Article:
Liberty is Prosperity

Wednesday, September 07, 2005

Is the Broken Window a Fallacy?

This is the substance of an email I sent to Walter Williams regarding his piece, Economic lunacy.

I may have gotten up on the wrong side of the bed this morning because I find myself pondering whether or not the Broken Window is really fallacy.

That it is fallacy is beyond question if we are only talking about the physical window.

The argument here is that perhaps there is economic benefit if you consider the relational effects of the "broken window".

Physical objects are a manifestation of a complex web of human relationships. A break in the physical can lead to a break in the relational.

Specifically, in the case of Katrina, it is conceivable that the productivity of the new New Orleans could exceed the productivity of the old New Orleans by a sufficient margin to warrant the added investment occassioned by the tragedy.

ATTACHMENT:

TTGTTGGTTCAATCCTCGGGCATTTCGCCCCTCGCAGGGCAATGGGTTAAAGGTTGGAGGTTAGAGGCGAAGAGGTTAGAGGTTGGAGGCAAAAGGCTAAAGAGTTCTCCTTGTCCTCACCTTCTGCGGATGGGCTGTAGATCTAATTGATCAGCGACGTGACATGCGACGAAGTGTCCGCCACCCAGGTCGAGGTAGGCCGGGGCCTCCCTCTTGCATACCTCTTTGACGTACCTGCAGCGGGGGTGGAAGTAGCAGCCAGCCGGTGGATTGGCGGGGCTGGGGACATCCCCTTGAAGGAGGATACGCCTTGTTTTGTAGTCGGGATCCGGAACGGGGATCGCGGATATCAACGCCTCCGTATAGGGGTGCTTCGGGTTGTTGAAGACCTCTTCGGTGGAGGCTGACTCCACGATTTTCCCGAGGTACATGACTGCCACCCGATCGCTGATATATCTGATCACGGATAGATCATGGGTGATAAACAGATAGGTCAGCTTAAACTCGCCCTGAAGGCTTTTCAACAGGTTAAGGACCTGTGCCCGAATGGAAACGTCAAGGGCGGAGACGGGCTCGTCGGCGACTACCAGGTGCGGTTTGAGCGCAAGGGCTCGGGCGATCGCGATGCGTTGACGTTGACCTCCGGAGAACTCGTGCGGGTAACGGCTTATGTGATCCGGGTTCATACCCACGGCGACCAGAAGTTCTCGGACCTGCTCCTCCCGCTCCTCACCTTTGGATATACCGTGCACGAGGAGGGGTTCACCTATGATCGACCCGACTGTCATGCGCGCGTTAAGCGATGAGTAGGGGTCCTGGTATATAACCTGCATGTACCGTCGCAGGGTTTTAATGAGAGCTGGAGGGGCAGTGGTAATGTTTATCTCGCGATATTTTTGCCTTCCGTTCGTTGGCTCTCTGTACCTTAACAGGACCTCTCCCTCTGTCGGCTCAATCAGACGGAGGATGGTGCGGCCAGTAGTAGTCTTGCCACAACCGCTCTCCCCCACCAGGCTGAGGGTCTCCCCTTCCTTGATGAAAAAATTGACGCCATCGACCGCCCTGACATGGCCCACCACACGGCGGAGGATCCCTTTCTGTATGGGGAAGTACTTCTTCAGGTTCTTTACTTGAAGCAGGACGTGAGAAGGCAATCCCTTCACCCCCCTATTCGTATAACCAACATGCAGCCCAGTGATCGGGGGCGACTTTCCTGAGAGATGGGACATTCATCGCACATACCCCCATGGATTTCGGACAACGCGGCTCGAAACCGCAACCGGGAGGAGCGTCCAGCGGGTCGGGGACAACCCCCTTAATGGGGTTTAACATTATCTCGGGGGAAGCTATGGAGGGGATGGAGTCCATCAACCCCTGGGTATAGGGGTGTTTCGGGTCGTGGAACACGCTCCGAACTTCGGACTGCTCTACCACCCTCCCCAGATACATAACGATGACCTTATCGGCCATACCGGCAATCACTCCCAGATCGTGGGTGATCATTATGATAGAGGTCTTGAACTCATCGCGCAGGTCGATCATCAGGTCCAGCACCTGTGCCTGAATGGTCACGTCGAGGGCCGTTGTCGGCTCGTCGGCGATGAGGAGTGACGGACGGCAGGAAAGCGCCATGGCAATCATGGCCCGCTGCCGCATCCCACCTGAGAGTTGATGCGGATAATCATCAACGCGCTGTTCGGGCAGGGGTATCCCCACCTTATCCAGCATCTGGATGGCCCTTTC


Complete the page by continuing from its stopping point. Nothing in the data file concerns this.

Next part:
The quick counter argument is that, if the investment was warranted, it would have been made anyway.

This counter argument fails to take into account the potential of a disaster to precipitate a significant reordering of the relational dynamics surrounding the physical capital.

In the case of New Orlean, the city of my birth, the relational order was so broken that only a catastrophic event may be able to change it. Katrina has shown a bright light upon the defects of the city that have heretofore been mostly hidden.

While the physical cost of rebuilding is a loss, perhaps the gains of a potential new order in the city will more than offset those costs.

Of course, this is theoretical. I will be much surprised if the new New Orleans does not make the same sort of mistakes as the old, and perhaps many new mistakes as well.